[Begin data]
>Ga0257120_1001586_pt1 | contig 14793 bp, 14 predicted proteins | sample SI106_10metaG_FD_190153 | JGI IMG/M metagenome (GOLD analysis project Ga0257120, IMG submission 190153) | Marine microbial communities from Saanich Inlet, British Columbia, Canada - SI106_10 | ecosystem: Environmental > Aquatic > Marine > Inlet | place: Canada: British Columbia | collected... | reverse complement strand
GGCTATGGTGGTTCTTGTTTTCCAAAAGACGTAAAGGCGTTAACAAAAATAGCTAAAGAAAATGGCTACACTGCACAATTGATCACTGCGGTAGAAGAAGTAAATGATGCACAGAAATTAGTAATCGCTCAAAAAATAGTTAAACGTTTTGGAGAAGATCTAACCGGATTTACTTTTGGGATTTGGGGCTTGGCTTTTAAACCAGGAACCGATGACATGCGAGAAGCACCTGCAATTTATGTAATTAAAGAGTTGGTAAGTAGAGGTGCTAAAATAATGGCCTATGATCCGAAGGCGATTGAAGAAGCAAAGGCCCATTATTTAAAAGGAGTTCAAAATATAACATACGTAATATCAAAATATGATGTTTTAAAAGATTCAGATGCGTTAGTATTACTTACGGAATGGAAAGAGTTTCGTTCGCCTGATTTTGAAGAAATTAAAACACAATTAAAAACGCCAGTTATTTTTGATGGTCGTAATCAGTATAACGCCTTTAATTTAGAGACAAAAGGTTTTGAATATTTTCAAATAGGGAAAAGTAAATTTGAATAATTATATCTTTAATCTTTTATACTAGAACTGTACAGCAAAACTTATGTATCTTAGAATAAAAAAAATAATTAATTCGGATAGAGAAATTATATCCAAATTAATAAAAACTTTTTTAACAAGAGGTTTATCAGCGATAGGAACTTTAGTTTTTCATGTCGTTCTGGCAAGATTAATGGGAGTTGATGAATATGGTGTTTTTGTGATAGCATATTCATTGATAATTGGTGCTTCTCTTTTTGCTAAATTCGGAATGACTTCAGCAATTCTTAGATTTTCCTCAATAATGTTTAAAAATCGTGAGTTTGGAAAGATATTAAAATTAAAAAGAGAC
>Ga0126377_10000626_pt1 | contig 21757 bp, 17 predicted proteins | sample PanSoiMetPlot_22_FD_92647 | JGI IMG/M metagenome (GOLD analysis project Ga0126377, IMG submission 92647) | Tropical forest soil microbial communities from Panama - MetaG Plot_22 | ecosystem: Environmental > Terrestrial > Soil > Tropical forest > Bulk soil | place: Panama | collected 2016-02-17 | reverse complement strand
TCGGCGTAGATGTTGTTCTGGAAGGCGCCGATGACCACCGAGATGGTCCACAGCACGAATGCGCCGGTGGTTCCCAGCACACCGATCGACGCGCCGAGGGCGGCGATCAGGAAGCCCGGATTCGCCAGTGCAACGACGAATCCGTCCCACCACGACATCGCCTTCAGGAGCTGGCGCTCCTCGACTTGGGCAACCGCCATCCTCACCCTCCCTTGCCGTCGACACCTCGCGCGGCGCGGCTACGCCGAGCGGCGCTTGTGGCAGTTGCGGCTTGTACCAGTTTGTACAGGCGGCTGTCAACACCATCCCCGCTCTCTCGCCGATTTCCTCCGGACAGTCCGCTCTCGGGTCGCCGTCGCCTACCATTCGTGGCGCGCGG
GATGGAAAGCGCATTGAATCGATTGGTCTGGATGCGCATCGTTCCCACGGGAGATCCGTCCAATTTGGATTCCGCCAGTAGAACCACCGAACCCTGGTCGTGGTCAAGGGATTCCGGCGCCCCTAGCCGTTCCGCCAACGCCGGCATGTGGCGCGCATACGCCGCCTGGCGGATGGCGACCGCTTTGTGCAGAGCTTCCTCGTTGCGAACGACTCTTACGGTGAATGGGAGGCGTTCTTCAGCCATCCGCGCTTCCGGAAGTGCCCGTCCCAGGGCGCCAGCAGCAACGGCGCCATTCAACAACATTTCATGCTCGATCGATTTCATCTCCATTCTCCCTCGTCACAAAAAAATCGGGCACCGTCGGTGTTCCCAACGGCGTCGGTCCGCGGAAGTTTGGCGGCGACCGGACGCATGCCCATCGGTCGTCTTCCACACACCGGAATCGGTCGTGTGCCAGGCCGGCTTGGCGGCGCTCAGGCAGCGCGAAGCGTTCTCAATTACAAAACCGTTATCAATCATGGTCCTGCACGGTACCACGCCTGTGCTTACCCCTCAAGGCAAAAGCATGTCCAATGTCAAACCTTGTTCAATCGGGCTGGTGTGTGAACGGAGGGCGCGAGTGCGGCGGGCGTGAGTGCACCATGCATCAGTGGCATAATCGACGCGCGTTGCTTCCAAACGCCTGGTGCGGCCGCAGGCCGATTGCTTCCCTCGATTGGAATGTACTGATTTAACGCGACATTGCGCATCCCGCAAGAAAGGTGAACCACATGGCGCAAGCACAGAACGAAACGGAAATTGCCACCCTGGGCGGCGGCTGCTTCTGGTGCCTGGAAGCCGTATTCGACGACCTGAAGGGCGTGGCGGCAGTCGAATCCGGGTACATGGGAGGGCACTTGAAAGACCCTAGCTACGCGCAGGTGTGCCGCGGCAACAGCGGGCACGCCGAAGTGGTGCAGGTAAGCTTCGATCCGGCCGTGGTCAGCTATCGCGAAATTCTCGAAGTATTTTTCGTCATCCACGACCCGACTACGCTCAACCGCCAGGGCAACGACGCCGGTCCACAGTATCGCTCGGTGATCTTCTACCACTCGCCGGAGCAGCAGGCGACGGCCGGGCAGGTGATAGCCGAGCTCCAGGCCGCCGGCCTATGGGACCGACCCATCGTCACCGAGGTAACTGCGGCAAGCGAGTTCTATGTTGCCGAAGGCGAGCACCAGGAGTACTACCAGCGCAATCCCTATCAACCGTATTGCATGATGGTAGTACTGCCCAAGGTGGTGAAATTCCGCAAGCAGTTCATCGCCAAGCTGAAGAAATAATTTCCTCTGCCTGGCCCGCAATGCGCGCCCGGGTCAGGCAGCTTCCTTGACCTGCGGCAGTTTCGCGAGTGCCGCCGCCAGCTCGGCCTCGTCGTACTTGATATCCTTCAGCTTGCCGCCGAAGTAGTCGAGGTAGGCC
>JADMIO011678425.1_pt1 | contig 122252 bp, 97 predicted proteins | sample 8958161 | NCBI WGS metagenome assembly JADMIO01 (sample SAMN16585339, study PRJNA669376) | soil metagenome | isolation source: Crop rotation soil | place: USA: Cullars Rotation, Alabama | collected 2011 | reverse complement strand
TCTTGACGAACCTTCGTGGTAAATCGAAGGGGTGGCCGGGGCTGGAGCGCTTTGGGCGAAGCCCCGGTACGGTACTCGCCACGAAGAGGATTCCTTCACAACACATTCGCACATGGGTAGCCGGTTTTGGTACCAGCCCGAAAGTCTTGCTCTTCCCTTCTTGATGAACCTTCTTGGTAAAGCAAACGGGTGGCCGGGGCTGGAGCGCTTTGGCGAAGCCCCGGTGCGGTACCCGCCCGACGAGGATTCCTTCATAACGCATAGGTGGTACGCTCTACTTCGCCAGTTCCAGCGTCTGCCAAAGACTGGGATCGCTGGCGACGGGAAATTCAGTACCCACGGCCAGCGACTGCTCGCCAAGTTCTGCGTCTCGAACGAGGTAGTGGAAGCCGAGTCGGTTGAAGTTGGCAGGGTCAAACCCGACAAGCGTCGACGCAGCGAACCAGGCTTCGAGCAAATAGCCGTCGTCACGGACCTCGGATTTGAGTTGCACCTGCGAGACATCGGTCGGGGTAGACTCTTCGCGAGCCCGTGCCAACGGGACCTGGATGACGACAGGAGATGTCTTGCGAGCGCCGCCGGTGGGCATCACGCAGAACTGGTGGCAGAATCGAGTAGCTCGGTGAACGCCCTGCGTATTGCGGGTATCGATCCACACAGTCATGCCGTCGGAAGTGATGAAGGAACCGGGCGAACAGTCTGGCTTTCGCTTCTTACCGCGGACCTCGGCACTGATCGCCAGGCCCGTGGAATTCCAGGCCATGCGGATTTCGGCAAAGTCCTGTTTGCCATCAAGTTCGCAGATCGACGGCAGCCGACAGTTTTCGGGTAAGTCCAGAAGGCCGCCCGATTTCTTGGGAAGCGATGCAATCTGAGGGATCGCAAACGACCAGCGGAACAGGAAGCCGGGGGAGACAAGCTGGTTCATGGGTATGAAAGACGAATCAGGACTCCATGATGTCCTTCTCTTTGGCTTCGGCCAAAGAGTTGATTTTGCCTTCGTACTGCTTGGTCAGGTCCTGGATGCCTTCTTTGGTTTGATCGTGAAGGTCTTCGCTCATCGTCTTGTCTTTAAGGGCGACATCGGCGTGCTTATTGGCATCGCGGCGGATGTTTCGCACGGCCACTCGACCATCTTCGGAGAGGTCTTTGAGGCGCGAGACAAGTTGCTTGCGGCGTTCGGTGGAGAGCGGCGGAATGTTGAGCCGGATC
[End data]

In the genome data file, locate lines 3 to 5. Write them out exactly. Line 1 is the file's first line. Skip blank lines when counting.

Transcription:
>Ga0126377_10000626_pt1 | contig 21757 bp, 17 predicted proteins | sample PanSoiMetPlot_22_FD_92647 | JGI IMG/M metagenome (GOLD analysis project Ga0126377, IMG submission 92647) | Tropical forest soil microbial communities from Panama - MetaG Plot_22 | ecosystem: Environmental > Terrestrial > Soil > Tropical forest > Bulk soil | place: Panama | collected 2016-02-17 | reverse complement strand
TCGGCGTAGATGTTGTTCTGGAAGGCGCCGATGACCACCGAGATGGTCCACAGCACGAATGCGCCGGTGGTTCCCAGCACACCGATCGACGCGCCGAGGGCGGCGATCAGGAAGCCCGGATTCGCCAGTGCAACGACGAATCCGTCCCACCACGACATCGCCTTCAGGAGCTGGCGCTCCTCGACTTGGGCAACCGCCATCCTCACCCTCCCTTGCCGTCGACACCTCGCGCGGCGCGGCTACGCCGAGCGGCGCTTGTGGCAGTTGCGGCTTGTACCAGTTTGTACAGGCGGCTGTCAACACCATCCCCGCTCTCTCGCCGATTTCCTCCGGACAGTCCGCTCTCGGGTCGCCGTCGCCTACCATTCGTGGCGCGCGG
GATGGAAAGCGCATTGAATCGATTGGTCTGGATGCGCATCGTTCCCACGGGAGATCCGTCCAATTTGGATTCCGCCAGTAGAACCACCGAACCCTGGTCGTGGTCAAGGGATTCCGGCGCCCCTAGCCGTTCCGCCAACGCCGGCATGTGGCGCGCATACGCCGCCTGGCGGATGGCGACCGCTTTGTGCAGAGCTTCCTCGTTGCGAACGACTCTTACGGTGAATGGGAGGCGTTCTTCAGCCATCCGCGCTTCCGGAAGTGCCCGTCCCAGGGCGCCAGCAGCAACGGCGCCATTCAACAACATTTCATGCTCGATCGATTTCATCTCCATTCTCCCTCGTCACAAAAAAATCGGGCACCGTCGGTGTTCCCAACGGCGTCGGTCCGCGGAAGTTTGGCGGCGACCGGACGCATGCCCATCGGTCGTCTTCCACACACCGGAATCGGTCGTGTGCCAGGCCGGCTTGGCGGCGCTCAGGCAGCGCGAAGCGTTCTCAATTACAAAACCGTTATCAATCATGGTCCTGCACGGTACCACGCCTGTGCTTACCCCTCAAGGCAAAAGCATGTCCAATGTCAAACCTTGTTCAATCGGGCTGGTGTGTGAACGGAGGGCGCGAGTGCGGCGGGCGTGAGTGCACCATGCATCAGTGGCATAATCGACGCGCGTTGCTTCCAAACGCCTGGTGCGGCCGCAGGCCGATTGCTTCCCTCGATTGGAATGTACTGATTTAACGCGACATTGCGCATCCCGCAAGAAAGGTGAACCACATGGCGCAAGCACAGAACGAAACGGAAATTGCCACCCTGGGCGGCGGCTGCTTCTGGTGCCTGGAAGCCGTATTCGACGACCTGAAGGGCGTGGCGGCAGTCGAATCCGGGTACATGGGAGGGCACTTGAAAGACCCTAGCTACGCGCAGGTGTGCCGCGGCAACAGCGGGCACGCCGAAGTGGTGCAGGTAAGCTTCGATCCGGCCGTGGTCAGCTATCGCGAAATTCTCGAAGTATTTTTCGTCATCCACGACCCGACTACGCTCAACCGCCAGGGCAACGACGCCGGTCCACAGTATCGCTCGGTGATCTTCTACCACTCGCCGGAGCAGCAGGCGACGGCCGGGCAGGTGATAGCCGAGCTCCAGGCCGCCGGCCTATGGGACCGACCCATCGTCACCGAGGTAACTGCGGCAAGCGAGTTCTATGTTGCCGAAGGCGAGCACCAGGAGTACTACCAGCGCAATCCCTATCAACCGTATTGCATGATGGTAGTACTGCCCAAGGTGGTGAAATTCCGCAAGCAGTTCATCGCCAAGCTGAAGAAATAATTTCCTCTGCCTGGCCCGCAATGCGCGCCCGGGTCAGGCAGCTTCCTTGACCTGCGGCAGTTTCGCGAGTGCCGCCGCCAGCTCGGCCTCGTCGTACTTGATATCCTTCAGCTTGCCGCCGAAGTAGTCGAGGTAGGCC